Maybe you’ve been following fun.’s emo-fried, Queen-inspired power-pop since the trio brought together members of The Format, Steel Train and Anathallo in 2008. If so, you probably heard “We Are Young” when the band released it last September. Perhaps you discovered the song when the “Glee” cast performed it in December. You might be one of the hundreds of thousands who heard the track in Chevy’s Super Bowl ad and rushed to download it from iTunes.
Regardless of when you first heard “We Are Young,” you can’t escape it now unless you walk around with your fingers in your ears — and even then, you’ll probably catch yourself humming it. The most pervasive single of the year by far, it has topped the Billboard Hot 100 chart for six weeks running and is the first rock song to hit No. 1 since Coldplay’s “Viva La Vida” in 2008. It propelled fun.’s sophomore LP “Some Nights” to a No. 3 debut on the album chart. It pops up on various radio stations like Whac-a-Mole. People are forming circles and singing it at wedding receptions.
After such smashing success, is the band nervous about scoring a follow-up hit?
“Oh yeah, terrified,” keyboardist Andrew Dost said over the phone. “But on the other side of the coin, we’re still really grateful for what has happened.”
Fun. accrued a devoted cult following with debut “Aim and Ignite,” but nothing like this. Thursday’s concert moved from Newport Music Hall to LC Pavilion, but honestly, fun. could pack several LC Pavilions at this point.
At its core, “We Are Young” is the kind of sing-along anthem that has been closing down bars and selling out arenas for decades. It shares DNA with “Piano Man,” “Don’t Stop Believin’” and especially “We Are the Champions.” But in a major break from fun.’s previous work, the song’s classic rock genome is spliced with epic hip-hop tropes courtesy of producer Jeff Bhasker, who usually works with the likes of Beyonce, Drake and Kanye West.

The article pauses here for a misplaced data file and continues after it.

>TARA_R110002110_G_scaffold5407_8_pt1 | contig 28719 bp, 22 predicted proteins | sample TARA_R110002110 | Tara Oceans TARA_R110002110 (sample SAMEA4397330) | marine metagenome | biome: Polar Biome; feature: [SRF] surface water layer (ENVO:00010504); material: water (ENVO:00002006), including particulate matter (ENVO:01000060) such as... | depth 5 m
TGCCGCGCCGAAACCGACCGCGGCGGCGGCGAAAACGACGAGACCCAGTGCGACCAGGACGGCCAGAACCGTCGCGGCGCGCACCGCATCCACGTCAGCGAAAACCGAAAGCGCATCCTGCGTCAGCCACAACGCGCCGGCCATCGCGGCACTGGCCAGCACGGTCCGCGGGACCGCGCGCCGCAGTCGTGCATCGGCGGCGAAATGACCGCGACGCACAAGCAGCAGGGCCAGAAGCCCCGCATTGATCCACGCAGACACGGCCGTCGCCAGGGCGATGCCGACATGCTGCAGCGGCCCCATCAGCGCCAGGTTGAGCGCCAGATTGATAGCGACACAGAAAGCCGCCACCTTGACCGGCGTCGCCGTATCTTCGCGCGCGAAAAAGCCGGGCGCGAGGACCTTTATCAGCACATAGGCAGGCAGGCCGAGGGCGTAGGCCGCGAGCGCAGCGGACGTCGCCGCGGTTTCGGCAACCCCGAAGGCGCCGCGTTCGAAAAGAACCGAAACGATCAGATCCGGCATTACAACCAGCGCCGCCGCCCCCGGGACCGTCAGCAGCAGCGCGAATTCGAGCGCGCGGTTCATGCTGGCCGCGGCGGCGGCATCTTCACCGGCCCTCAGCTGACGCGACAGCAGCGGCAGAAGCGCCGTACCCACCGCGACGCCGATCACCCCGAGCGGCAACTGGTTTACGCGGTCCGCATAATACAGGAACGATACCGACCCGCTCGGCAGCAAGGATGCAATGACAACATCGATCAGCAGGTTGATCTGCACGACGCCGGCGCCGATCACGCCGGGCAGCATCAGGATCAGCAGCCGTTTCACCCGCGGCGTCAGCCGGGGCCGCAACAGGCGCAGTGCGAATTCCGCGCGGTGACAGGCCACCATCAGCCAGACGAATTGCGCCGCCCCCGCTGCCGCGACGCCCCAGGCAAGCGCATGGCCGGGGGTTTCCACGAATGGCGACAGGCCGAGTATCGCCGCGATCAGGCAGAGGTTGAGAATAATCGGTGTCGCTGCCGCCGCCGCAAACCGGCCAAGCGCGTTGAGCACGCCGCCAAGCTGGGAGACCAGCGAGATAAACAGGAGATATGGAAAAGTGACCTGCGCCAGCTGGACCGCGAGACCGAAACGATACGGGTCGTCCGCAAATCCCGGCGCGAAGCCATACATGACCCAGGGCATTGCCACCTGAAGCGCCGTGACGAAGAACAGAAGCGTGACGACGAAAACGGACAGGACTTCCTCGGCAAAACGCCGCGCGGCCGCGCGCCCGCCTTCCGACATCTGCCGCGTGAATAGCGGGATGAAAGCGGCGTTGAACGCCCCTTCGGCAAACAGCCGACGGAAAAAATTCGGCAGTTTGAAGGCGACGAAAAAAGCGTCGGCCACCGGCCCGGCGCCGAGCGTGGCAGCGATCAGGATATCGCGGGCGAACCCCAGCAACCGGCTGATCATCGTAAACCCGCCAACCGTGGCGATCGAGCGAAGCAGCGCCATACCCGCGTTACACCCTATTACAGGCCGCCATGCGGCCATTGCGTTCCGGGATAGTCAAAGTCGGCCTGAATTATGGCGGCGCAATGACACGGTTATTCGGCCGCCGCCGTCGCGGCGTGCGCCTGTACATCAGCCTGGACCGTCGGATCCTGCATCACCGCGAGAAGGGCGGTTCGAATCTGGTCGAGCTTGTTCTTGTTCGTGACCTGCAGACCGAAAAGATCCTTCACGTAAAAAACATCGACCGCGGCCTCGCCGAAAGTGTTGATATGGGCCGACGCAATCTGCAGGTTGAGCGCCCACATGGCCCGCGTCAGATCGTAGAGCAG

“We were listening to the last Kanye album pretty heavily, ‘Dark Twisted Fantasy,’ and we were fans of how that was so theatrical and just a vast masterpiece,” Dost said.
Fun. wanted to apply similar bombast to bring their retro sound into the future. The result has been a gold mine for the band but plenty polarizing for their old-school fans.
“I think some of our fans from the first album really like it and it’s really resonated with them and they’re kind of going along with us for this ride in terms of hearing the song on the radio,” Dost said. “And then others tell us we’re sell-outs, and we shouldn’t have used AutoTune and the beats are stupid.”
Still, it’s hard to hear the haters among so many cheers. Right now, fun. is on top of the world.
“It’s a really amazing feeling,” Dost said. “I think that’s something that artists really hope for, whether or not they talk about it.”